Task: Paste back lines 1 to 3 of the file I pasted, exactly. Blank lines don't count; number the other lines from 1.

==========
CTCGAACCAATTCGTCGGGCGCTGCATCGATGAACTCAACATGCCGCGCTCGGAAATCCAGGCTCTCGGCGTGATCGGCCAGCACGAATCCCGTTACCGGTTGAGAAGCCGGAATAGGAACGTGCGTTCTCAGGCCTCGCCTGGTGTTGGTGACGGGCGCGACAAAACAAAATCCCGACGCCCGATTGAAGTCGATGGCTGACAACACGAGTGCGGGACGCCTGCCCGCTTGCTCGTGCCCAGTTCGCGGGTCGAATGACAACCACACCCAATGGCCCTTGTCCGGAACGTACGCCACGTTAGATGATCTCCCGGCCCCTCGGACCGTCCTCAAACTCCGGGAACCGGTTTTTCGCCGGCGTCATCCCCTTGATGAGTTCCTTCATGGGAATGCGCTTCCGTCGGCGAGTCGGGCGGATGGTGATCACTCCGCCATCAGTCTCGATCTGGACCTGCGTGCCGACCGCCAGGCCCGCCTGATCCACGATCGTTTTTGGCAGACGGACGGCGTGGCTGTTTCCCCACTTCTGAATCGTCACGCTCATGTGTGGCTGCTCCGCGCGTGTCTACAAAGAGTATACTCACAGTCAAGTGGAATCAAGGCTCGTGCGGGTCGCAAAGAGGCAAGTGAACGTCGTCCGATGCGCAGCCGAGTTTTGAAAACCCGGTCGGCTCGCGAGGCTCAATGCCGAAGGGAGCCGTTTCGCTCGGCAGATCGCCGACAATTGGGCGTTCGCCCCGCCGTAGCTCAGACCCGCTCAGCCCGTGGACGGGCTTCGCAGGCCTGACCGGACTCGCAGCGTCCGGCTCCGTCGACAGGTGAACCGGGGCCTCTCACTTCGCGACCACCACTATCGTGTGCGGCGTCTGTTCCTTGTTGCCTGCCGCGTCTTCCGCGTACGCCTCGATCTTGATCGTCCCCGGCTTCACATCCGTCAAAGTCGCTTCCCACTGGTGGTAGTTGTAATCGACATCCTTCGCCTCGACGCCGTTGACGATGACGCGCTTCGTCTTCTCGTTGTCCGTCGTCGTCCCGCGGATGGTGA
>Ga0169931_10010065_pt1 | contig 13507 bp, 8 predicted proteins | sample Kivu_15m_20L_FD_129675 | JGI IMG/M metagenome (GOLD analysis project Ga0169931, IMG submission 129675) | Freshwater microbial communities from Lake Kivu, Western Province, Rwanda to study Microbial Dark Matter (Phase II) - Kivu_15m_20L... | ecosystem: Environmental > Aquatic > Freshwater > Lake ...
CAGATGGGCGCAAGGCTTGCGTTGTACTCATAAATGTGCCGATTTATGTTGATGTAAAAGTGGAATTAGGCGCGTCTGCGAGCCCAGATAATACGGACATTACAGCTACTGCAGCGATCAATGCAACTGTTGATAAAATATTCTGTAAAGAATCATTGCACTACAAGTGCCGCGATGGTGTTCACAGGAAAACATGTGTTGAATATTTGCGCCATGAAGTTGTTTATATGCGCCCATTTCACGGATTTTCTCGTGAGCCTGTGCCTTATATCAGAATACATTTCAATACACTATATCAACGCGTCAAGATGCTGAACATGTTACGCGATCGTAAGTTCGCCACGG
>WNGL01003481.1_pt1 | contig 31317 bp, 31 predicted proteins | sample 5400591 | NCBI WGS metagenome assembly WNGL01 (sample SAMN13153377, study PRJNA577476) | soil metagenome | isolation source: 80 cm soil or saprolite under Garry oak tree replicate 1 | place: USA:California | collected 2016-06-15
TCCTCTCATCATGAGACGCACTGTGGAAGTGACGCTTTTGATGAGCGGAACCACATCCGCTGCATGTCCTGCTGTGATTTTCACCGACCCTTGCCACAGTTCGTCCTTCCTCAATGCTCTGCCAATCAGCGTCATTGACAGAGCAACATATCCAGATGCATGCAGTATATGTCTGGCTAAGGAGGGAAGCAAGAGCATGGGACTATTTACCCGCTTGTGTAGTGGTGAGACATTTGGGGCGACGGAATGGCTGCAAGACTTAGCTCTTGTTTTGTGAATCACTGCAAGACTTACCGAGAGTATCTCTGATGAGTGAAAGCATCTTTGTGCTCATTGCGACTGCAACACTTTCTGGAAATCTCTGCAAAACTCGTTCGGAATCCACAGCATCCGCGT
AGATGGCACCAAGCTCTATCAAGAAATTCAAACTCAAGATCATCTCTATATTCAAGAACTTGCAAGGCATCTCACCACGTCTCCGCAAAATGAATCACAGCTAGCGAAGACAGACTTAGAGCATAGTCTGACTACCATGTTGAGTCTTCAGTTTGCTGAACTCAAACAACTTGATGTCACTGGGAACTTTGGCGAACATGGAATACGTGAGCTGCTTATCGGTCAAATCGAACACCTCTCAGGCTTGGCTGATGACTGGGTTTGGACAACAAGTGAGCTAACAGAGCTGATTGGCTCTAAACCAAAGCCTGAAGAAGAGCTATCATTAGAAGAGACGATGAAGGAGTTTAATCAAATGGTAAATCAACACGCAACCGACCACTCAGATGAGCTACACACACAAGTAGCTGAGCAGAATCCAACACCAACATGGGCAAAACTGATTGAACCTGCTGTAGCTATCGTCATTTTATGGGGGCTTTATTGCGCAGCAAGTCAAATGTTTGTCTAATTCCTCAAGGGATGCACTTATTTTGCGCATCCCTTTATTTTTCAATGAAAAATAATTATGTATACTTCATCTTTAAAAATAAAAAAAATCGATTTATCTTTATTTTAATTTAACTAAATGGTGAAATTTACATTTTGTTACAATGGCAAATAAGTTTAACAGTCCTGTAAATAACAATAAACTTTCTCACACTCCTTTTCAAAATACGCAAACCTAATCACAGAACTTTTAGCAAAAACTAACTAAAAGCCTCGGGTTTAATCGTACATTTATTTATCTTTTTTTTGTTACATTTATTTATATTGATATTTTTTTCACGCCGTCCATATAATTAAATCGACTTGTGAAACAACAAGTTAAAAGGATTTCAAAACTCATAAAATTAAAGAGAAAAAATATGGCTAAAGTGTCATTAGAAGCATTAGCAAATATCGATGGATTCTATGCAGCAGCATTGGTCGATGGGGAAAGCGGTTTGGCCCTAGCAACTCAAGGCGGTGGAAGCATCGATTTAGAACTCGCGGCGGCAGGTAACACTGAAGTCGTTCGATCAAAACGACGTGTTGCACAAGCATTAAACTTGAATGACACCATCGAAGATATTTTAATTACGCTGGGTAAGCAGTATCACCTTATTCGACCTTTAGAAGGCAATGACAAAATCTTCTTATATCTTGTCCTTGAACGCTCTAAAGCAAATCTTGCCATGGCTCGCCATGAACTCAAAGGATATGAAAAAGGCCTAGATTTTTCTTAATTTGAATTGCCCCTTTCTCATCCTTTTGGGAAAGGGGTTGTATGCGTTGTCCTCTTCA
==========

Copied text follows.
CTCGAACCAATTCGTCGGGCGCTGCATCGATGAACTCAACATGCCGCGCTCGGAAATCCAGGCTCTCGGCGTGATCGGCCAGCACGAATCCCGTTACCGGTTGAGAAGCCGGAATAGGAACGTGCGTTCTCAGGCCTCGCCTGGTGTTGGTGACGGGCGCGACAAAACAAAATCCCGACGCCCGATTGAAGTCGATGGCTGACAACACGAGTGCGGGACGCCTGCCCGCTTGCTCGTGCCCAGTTCGCGGGTCGAATGACAACCACACCCAATGGCCCTTGTCCGGAACGTACGCCACGTTAGATGATCTCCCGGCCCCTCGGACCGTCCTCAAACTCCGGGAACCGGTTTTTCGCCGGCGTCATCCCCTTGATGAGTTCCTTCATGGGAATGCGCTTCCGTCGGCGAGTCGGGCGGATGGTGATCACTCCGCCATCAGTCTCGATCTGGACCTGCGTGCCGACCGCCAGGCCCGCCTGATCCACGATCGTTTTTGGCAGACGGACGGCGTGGCTGTTTCCCCACTTCTGAATCGTCACGCTCATGTGTGGCTGCTCCGCGCGTGTCTACAAAGAGTATACTCACAGTCAAGTGGAATCAAGGCTCGTGCGGGTCGCAAAGAGGCAAGTGAACGTCGTCCGATGCGCAGCCGAGTTTTGAAAACCCGGTCGGCTCGCGAGGCTCAATGCCGAAGGGAGCCGTTTCGCTCGGCAGATCGCCGACAATTGGGCGTTCGCCCCGCCGTAGCTCAGACCCGCTCAGCCCGTGGACGGGCTTCGCAGGCCTGACCGGACTCGCAGCGTCCGGCTCCGTCGACAGGTGAACCGGGGCCTCTCACTTCGCGACCACCACTATCGTGTGCGGCGTCTGTTCCTTGTTGCCTGCCGCGTCTTCCGCGTACGCCTCGATCTTGATCGTCCCCGGCTTCACATCCGTCAAAGTCGCTTCCCACTGGTGGTAGTTGTAATCGACATCCTTCGCCTCGACGCCGTTGACGATGACGCGCTTCGTCTTCTCGTTGTCCGTCGTCGTCCCGCGGATGGTGA
>Ga0169931_10010065_pt1 | contig 13507 bp, 8 predicted proteins | sample Kivu_15m_20L_FD_129675 | JGI IMG/M metagenome (GOLD analysis project Ga0169931, IMG submission 129675) | Freshwater microbial communities from Lake Kivu, Western Province, Rwanda to study Microbial Dark Matter (Phase II) - Kivu_15m_20L... | ecosystem: Environmental > Aquatic > Freshwater > Lake ...
CAGATGGGCGCAAGGCTTGCGTTGTACTCATAAATGTGCCGATTTATGTTGATGTAAAAGTGGAATTAGGCGCGTCTGCGAGCCCAGATAATACGGACATTACAGCTACTGCAGCGATCAATGCAACTGTTGATAAAATATTCTGTAAAGAATCATTGCACTACAAGTGCCGCGATGGTGTTCACAGGAAAACATGTGTTGAATATTTGCGCCATGAAGTTGTTTATATGCGCCCATTTCACGGATTTTCTCGTGAGCCTGTGCCTTATATCAGAATACATTTCAATACACTATATCAACGCGTCAAGATGCTGAACATGTTACGCGATCGTAAGTTCGCCACGG